Pedestrians, as well as drivers, must be alert and avoid recklessness or negligence such as jaywalking or walking into moving traffic. VTL Section 1151 makes the “failure to yield to a pedestrian” illegal in New York.

Drivers must yield to pedestrians in crosswalks with or without working traffic signals. No other vehicle may overtake or pass a vehicle stopped for a pedestrian in a crosswalk.

Failure to yield to a pedestrian is a moving violation. If you are convicted, the penalty is a fine of up to $150 and a mandatory $93 state surcharge, along with three points added to your driver’s license.

However, away from crosswalks, pedestrians must yield to moving vehicles under VTL Section 1152. In New York City, pedestrians may not cross in the middle of a block with traffic control signals at both ends of the block, but state law does not impose the same requirement outside of the five boroughs.

Laws For Pedestrians Accidents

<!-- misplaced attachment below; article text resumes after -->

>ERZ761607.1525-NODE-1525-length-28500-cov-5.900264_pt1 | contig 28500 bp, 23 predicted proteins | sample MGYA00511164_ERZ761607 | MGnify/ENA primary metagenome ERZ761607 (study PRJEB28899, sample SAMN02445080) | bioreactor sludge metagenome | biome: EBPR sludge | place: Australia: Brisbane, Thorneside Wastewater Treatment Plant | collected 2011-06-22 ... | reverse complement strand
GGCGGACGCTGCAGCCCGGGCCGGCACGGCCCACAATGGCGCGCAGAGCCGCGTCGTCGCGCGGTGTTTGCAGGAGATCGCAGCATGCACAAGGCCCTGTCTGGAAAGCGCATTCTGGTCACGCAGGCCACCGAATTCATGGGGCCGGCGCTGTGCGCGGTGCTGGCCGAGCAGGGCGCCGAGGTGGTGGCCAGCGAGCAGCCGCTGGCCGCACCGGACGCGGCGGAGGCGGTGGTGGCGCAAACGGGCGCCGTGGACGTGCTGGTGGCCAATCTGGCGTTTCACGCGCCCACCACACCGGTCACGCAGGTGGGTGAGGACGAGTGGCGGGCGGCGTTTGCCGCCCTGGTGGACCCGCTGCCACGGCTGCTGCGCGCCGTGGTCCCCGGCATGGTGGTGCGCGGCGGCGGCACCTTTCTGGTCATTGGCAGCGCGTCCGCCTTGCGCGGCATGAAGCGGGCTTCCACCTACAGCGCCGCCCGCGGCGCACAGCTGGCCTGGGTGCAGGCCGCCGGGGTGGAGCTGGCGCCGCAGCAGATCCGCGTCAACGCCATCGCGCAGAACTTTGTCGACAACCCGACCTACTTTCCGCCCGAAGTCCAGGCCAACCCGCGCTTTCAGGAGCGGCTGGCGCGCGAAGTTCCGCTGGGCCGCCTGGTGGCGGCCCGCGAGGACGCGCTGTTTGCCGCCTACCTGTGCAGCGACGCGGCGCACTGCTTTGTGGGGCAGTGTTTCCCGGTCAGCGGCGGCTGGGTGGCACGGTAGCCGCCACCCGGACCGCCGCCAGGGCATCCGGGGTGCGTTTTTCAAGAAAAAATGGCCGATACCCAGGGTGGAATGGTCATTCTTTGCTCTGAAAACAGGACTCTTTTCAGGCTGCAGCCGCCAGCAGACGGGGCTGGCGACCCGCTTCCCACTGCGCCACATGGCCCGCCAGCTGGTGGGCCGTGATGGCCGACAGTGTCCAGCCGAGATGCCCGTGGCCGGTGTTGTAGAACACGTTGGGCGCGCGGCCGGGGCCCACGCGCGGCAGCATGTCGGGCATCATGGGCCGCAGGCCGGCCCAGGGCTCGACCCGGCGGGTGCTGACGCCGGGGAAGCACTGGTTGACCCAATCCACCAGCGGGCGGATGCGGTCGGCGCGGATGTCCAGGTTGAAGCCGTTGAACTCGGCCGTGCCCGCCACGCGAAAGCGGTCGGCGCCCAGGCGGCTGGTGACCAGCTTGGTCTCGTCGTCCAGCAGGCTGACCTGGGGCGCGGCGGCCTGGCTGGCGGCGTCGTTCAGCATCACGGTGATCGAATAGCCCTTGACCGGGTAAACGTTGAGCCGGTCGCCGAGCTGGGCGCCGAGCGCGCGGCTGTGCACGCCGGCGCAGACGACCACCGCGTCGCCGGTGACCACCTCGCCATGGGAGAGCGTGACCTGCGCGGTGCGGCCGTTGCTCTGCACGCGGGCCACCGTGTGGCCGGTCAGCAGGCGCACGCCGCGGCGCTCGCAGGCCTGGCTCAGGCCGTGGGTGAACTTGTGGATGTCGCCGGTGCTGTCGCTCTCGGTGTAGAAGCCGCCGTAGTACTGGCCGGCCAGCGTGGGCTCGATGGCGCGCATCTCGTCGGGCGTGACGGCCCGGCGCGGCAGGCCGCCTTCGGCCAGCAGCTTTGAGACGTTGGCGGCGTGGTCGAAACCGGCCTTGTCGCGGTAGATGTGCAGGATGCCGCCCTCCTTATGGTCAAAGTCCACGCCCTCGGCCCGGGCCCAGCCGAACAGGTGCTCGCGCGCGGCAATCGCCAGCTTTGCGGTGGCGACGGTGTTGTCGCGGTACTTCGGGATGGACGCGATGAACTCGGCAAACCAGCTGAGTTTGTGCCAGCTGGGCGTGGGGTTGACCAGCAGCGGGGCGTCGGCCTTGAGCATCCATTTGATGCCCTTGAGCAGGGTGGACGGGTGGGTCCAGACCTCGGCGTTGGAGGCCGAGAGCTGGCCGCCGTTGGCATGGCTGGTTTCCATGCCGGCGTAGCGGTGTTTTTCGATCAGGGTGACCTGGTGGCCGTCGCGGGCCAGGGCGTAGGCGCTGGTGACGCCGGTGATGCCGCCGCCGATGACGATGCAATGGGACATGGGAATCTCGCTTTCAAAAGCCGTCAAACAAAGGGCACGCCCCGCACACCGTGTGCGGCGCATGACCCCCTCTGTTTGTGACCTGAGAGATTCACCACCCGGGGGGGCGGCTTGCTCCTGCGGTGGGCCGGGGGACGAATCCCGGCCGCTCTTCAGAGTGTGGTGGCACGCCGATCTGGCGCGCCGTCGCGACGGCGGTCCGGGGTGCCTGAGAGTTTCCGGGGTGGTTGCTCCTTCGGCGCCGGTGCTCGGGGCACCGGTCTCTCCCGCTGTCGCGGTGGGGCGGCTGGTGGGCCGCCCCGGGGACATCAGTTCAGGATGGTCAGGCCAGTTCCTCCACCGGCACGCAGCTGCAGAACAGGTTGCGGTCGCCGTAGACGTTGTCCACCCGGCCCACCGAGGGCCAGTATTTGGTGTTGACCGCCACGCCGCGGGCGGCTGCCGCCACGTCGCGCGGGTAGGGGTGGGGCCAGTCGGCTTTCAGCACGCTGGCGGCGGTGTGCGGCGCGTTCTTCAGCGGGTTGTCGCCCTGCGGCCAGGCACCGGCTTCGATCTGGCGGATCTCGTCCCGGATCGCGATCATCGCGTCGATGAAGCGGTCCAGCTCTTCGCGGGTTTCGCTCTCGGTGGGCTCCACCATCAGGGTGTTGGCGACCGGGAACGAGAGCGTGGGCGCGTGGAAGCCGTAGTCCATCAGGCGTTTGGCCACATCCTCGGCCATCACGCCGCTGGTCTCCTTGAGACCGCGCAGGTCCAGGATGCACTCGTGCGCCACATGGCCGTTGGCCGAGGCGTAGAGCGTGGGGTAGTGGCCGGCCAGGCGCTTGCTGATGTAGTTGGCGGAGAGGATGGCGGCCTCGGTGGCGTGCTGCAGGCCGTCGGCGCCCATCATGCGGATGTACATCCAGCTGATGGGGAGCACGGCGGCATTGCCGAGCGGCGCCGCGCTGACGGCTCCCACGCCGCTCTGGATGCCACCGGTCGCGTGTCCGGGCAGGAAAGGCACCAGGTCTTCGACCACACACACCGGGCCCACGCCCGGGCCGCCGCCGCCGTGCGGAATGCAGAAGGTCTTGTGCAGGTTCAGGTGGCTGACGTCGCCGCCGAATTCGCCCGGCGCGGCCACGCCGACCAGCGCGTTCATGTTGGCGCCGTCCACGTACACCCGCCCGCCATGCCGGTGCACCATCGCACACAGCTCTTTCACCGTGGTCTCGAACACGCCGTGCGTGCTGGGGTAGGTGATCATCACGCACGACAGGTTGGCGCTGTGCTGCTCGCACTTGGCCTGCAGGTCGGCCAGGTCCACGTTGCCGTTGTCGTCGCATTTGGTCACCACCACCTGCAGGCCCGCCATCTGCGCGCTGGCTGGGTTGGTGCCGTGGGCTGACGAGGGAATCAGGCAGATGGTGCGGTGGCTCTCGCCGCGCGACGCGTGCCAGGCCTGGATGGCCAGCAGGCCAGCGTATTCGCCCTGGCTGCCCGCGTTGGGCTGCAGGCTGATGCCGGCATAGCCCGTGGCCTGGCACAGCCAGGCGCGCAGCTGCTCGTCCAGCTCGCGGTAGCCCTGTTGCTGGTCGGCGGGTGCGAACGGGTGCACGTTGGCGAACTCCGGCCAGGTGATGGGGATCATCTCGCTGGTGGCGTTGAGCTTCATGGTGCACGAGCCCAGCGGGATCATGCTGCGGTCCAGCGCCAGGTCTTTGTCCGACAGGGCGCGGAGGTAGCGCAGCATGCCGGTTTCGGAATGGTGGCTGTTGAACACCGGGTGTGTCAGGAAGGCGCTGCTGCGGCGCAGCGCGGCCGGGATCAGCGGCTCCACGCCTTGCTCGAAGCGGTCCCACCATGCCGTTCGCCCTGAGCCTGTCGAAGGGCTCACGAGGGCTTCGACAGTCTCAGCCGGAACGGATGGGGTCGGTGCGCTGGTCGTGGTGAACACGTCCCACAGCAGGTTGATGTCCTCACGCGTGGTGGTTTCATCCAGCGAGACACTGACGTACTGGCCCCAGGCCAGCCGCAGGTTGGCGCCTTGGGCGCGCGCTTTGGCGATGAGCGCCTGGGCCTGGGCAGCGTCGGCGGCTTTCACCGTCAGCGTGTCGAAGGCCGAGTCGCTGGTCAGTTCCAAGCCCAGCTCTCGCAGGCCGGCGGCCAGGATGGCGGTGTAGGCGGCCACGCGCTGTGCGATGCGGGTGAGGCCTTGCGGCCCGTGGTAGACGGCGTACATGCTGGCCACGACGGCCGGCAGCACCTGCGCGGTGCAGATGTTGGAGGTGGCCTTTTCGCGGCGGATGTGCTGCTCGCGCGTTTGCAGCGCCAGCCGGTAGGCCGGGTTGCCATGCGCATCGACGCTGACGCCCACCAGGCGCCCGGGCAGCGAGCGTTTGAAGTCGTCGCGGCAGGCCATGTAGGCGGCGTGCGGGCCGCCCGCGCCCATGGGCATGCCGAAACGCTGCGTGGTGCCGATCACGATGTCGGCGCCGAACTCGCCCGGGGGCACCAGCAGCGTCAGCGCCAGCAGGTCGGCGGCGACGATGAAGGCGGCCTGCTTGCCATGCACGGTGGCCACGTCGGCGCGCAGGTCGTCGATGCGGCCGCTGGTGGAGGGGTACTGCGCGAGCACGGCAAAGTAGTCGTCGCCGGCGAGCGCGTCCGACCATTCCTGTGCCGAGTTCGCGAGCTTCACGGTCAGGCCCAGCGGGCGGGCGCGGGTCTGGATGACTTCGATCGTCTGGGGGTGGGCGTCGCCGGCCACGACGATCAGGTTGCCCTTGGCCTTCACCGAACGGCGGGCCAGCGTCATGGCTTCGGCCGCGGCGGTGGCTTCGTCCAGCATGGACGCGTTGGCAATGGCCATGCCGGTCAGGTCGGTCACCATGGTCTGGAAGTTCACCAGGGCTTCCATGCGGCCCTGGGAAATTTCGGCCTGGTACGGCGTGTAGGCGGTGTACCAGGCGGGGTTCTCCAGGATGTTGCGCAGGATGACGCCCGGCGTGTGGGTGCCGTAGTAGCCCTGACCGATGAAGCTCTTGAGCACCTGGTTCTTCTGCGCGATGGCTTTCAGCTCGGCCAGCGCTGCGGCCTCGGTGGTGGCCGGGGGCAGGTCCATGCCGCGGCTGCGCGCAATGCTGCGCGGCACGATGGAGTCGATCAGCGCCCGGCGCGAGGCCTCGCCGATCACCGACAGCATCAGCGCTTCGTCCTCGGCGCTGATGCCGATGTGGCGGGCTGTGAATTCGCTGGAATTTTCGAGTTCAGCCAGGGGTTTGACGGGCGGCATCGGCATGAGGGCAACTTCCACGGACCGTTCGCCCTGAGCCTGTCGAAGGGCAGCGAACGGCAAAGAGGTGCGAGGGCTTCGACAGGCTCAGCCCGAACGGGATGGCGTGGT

VTL Section 1156 sets forth the rules for pedestrians walking along roadways. Where sidewalks are provided – and safe to use – a pedestrian may not walk upon or along an adjacent street or roadway.

If there are no sidewalks, a pedestrian walking upon or along a street or roadway must walk on the left, facing traffic, provided it is safe to do so, and when a vehicle approaches, that pedestrian must shift as far to the left – and away from the vehicle – as is practical and necessary.


VTL Section 155 defines jaywalking in New York as a traffic infraction. Traffic infractions are handled generally like misdemeanors, with two exceptions. The first is that in most cases, you may plead guilty to a traffic infraction by mail.